Ends over means.  The role of lecture in the classroom was a hot topic this year, but overall, the sessions I attended seemed to reiterate the same point: engaged students are better than disengaged students no matter the method.  Sometimes, lecturing is necessary; sometimes, it’s not.  The key is that you know your own strengths and weaknesses as an educator, play to those strengths, and engage your students.

About the Author

13240559_10101056173646389_348591978591550789_nDr. Melissa Wehler serves as the Dean of Humanities and Sciences and Professor of English at Central Penn College.  Her academic writing has been published in several essay collections where she discusses topics including the gothic, feminism, performance, and culture.  She enjoys teaching classes about writing, literature, culture, and film and has won two teaching awards for her student-centered approach.

Wehler Publishes Article on Self-Fulfilling Prophecies

Dr. Melissa WehlerOn June 5, 2017, Dr. Melissa Wehler, Dean of Humanities and Sciences and CTE@CPC blog contributor, published an article entitled “Students’ Self-Fulfilling Prophecies: Five Ways to Break the Cycle” in Faculty Focus, an online teaching newsletter. Faculty Focus is published by Magna Commons and reaches an international audience of higher education professionals.  The article provides educators with practical tips on how to help students break negative self-fulfilling prophecies in the classroom, including providing opportunities for metacognition, flipping roles, creating check-in points, building in moments for dialogue, and pointing it out.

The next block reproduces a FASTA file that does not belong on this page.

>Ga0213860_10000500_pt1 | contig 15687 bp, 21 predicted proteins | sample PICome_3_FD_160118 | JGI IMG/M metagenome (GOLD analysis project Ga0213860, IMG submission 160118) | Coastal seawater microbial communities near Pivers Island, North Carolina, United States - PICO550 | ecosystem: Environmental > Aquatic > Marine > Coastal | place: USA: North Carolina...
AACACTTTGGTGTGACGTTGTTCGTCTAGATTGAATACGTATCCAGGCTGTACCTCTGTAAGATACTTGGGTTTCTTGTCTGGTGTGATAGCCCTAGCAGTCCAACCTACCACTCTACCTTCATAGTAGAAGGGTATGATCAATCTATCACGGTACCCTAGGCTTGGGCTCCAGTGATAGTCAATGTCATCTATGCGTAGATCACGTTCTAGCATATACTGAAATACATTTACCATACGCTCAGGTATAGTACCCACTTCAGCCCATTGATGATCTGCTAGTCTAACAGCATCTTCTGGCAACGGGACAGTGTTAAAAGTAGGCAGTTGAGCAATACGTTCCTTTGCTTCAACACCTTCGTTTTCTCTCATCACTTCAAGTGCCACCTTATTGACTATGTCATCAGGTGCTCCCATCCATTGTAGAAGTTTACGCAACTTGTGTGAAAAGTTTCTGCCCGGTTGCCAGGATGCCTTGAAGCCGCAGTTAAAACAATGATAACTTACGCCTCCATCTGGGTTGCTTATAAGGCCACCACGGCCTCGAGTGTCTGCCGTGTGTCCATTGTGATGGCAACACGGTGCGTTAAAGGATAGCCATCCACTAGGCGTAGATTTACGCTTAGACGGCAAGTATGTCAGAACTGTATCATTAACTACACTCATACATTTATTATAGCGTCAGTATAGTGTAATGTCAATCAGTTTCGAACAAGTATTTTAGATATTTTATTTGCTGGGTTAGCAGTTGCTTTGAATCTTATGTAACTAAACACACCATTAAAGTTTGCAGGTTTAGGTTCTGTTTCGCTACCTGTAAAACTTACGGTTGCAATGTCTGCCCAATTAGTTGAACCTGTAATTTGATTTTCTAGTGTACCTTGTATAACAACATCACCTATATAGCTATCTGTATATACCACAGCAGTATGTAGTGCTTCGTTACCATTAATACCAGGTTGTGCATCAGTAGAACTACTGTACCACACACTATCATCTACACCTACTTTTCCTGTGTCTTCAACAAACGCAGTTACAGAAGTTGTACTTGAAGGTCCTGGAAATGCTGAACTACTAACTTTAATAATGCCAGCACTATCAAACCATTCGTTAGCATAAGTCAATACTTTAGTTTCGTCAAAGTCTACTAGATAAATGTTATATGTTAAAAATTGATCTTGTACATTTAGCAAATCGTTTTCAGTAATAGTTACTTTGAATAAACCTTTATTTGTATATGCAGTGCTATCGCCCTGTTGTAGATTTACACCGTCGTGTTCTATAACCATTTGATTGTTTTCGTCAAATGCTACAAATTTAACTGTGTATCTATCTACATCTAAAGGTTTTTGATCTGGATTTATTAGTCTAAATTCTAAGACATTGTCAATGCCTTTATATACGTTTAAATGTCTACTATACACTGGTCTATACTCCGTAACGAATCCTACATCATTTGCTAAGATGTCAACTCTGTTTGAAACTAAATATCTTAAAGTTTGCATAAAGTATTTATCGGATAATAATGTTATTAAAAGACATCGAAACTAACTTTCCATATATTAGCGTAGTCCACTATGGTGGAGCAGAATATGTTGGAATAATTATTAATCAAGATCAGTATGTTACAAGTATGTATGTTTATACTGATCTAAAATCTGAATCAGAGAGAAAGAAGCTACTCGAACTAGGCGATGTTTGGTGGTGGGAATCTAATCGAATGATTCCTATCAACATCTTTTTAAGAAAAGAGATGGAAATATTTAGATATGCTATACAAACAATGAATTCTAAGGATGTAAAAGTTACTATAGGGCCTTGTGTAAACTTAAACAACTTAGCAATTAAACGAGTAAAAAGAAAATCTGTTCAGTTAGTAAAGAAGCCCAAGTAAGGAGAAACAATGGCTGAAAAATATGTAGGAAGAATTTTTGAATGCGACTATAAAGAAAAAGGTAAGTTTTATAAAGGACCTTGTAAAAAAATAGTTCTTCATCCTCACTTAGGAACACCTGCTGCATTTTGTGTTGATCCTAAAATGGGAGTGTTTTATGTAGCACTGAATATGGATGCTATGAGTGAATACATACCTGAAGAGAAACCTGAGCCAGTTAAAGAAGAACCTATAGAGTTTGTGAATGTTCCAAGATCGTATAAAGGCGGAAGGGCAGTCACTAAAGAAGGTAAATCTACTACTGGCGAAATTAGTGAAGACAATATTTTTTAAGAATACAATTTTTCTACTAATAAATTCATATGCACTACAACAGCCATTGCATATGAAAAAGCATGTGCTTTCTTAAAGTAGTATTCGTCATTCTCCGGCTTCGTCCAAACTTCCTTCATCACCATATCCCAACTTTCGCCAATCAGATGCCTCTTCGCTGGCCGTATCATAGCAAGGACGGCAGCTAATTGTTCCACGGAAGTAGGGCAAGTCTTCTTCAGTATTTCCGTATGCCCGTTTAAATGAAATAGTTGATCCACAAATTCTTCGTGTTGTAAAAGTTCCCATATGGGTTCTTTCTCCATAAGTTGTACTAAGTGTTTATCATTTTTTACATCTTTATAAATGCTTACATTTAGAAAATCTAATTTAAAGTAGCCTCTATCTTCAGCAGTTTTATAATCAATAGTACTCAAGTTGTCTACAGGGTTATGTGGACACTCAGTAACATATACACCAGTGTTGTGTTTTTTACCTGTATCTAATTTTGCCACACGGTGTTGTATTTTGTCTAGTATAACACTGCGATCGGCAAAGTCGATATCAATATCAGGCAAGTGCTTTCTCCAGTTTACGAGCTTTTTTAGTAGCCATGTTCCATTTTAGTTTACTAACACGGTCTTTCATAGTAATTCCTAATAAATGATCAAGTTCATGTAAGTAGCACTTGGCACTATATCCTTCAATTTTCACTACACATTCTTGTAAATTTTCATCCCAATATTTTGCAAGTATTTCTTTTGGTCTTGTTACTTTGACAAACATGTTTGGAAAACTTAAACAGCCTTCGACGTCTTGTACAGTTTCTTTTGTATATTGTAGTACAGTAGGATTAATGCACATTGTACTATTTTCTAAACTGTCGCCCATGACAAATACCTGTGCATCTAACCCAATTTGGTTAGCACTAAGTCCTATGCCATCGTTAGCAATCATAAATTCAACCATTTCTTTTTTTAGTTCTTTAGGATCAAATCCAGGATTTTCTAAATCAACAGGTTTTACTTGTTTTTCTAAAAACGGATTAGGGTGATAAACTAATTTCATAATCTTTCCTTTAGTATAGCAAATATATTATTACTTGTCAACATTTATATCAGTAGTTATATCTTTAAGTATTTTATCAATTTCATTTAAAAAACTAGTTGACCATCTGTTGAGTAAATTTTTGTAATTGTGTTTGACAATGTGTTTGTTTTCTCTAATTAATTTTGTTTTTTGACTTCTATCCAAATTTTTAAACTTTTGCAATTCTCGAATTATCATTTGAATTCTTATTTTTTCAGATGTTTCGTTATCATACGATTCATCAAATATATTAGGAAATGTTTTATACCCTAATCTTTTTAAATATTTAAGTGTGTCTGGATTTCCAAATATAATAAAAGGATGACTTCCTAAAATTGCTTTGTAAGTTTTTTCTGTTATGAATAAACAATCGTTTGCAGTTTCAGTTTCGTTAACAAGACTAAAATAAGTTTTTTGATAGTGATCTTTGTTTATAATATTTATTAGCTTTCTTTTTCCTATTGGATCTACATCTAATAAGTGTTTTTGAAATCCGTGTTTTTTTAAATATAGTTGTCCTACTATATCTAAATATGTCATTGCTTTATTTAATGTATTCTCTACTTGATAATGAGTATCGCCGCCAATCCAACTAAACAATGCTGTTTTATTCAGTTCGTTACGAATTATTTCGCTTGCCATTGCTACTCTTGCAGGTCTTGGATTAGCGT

Wehler’s other publications include book chapters in various edited collections, including “”The Haunted Hero: The Performance of Trauma in Jessica Jones” in Jessica Jones Anthology (McFarland, 2017, forthcoming), ‘Be wise. Be brave. Be tricky’: Neil Gaiman’s Extraordinarily Ordinary Coraline,’” in A Quest of Her Own: The Female Hero in Modern Fantasy (McFarland, 2014) and “The Haunted Transatlantic Libertine: Edmund Kean’s American Tour” in Transnational Gothic: Literary and Social Exchanges in the Long Nineteenth Century (Ashgate Publishing, 2013) where she discusses topics including the gothic, feminism, performance, and culture. She also will be co-editing a collection about CW’s adaptation of Supergirl (McFarland, 2018, forthcoming). She enjoys teaching classes about writing, literature, culture, and film and has won two teaching awards for her student-centered approach.

Prep for Your Courses Using Library Resources!

By Emily Reed, Instruction and Reference Librarian; Adjunct Faculty

Whether you are building a course from scratch or using a preexisting course shell, supplying your students with supportive learning materials will enhance your students’ academic success. There are many ways that adding specific articles and/or videos to your course content can help engage your students and learn more effectively. Articles, ebooks, and/or educational videos: